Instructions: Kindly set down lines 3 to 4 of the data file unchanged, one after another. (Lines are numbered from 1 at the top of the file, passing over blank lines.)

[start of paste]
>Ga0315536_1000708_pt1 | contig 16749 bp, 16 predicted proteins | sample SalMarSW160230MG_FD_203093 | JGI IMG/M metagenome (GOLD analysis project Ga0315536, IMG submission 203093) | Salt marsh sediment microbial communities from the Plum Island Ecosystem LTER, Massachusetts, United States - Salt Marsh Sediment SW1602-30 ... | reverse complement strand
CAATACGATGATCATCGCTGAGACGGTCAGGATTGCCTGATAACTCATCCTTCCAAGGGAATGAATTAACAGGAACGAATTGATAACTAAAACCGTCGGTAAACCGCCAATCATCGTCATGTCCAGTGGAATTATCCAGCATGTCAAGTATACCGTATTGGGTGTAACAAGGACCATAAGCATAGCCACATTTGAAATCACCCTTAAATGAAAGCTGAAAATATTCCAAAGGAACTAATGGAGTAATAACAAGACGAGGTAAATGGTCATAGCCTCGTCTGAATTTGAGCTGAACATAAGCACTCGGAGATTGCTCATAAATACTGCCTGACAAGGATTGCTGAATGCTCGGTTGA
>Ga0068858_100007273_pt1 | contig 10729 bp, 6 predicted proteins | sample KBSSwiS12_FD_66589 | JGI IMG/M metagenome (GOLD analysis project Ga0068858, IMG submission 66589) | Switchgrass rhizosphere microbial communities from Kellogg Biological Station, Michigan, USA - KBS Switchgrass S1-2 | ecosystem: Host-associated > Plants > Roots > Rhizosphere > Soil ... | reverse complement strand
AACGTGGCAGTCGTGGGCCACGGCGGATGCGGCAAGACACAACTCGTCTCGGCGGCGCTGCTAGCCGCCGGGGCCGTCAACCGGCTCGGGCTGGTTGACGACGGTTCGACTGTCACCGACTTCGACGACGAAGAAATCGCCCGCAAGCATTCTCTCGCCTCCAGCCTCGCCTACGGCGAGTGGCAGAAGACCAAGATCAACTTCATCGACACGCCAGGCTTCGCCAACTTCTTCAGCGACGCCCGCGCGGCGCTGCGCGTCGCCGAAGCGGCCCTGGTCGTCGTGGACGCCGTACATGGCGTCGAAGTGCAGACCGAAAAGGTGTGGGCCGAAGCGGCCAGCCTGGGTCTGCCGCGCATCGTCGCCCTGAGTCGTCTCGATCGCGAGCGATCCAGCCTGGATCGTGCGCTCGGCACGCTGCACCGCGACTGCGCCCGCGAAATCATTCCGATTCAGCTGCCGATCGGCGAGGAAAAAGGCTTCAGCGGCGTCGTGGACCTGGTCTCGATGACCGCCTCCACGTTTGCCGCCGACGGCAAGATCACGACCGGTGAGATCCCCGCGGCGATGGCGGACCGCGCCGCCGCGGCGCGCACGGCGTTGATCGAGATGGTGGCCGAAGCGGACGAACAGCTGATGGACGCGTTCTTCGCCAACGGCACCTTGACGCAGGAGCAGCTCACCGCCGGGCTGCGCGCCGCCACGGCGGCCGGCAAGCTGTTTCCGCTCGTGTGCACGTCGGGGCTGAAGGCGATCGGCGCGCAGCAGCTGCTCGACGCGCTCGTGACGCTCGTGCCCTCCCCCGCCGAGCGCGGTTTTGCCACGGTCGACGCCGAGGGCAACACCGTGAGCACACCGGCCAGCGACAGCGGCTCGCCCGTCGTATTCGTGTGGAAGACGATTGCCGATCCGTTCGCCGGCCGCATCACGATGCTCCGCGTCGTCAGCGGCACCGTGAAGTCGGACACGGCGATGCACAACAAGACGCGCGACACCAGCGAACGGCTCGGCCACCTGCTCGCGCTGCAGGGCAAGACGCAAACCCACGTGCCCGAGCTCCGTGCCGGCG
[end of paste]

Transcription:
>Ga0068858_100007273_pt1 | contig 10729 bp, 6 predicted proteins | sample KBSSwiS12_FD_66589 | JGI IMG/M metagenome (GOLD analysis project Ga0068858, IMG submission 66589) | Switchgrass rhizosphere microbial communities from Kellogg Biological Station, Michigan, USA - KBS Switchgrass S1-2 | ecosystem: Host-associated > Plants > Roots > Rhizosphere > Soil ... | reverse complement strand
AACGTGGCAGTCGTGGGCCACGGCGGATGCGGCAAGACACAACTCGTCTCGGCGGCGCTGCTAGCCGCCGGGGCCGTCAACCGGCTCGGGCTGGTTGACGACGGTTCGACTGTCACCGACTTCGACGACGAAGAAATCGCCCGCAAGCATTCTCTCGCCTCCAGCCTCGCCTACGGCGAGTGGCAGAAGACCAAGATCAACTTCATCGACACGCCAGGCTTCGCCAACTTCTTCAGCGACGCCCGCGCGGCGCTGCGCGTCGCCGAAGCGGCCCTGGTCGTCGTGGACGCCGTACATGGCGTCGAAGTGCAGACCGAAAAGGTGTGGGCCGAAGCGGCCAGCCTGGGTCTGCCGCGCATCGTCGCCCTGAGTCGTCTCGATCGCGAGCGATCCAGCCTGGATCGTGCGCTCGGCACGCTGCACCGCGACTGCGCCCGCGAAATCATTCCGATTCAGCTGCCGATCGGCGAGGAAAAAGGCTTCAGCGGCGTCGTGGACCTGGTCTCGATGACCGCCTCCACGTTTGCCGCCGACGGCAAGATCACGACCGGTGAGATCCCCGCGGCGATGGCGGACCGCGCCGCCGCGGCGCGCACGGCGTTGATCGAGATGGTGGCCGAAGCGGACGAACAGCTGATGGACGCGTTCTTCGCCAACGGCACCTTGACGCAGGAGCAGCTCACCGCCGGGCTGCGCGCCGCCACGGCGGCCGGCAAGCTGTTTCCGCTCGTGTGCACGTCGGGGCTGAAGGCGATCGGCGCGCAGCAGCTGCTCGACGCGCTCGTGACGCTCGTGCCCTCCCCCGCCGAGCGCGGTTTTGCCACGGTCGACGCCGAGGGCAACACCGTGAGCACACCGGCCAGCGACAGCGGCTCGCCCGTCGTATTCGTGTGGAAGACGATTGCCGATCCGTTCGCCGGCCGCATCACGATGCTCCGCGTCGTCAGCGGCACCGTGAAGTCGGACACGGCGATGCACAACAAGACGCGCGACACCAGCGAACGGCTCGGCCACCTGCTCGCGCTGCAGGGCAAGACGCAAACCCACGTGCCCGAGCTCCGTGCCGGCG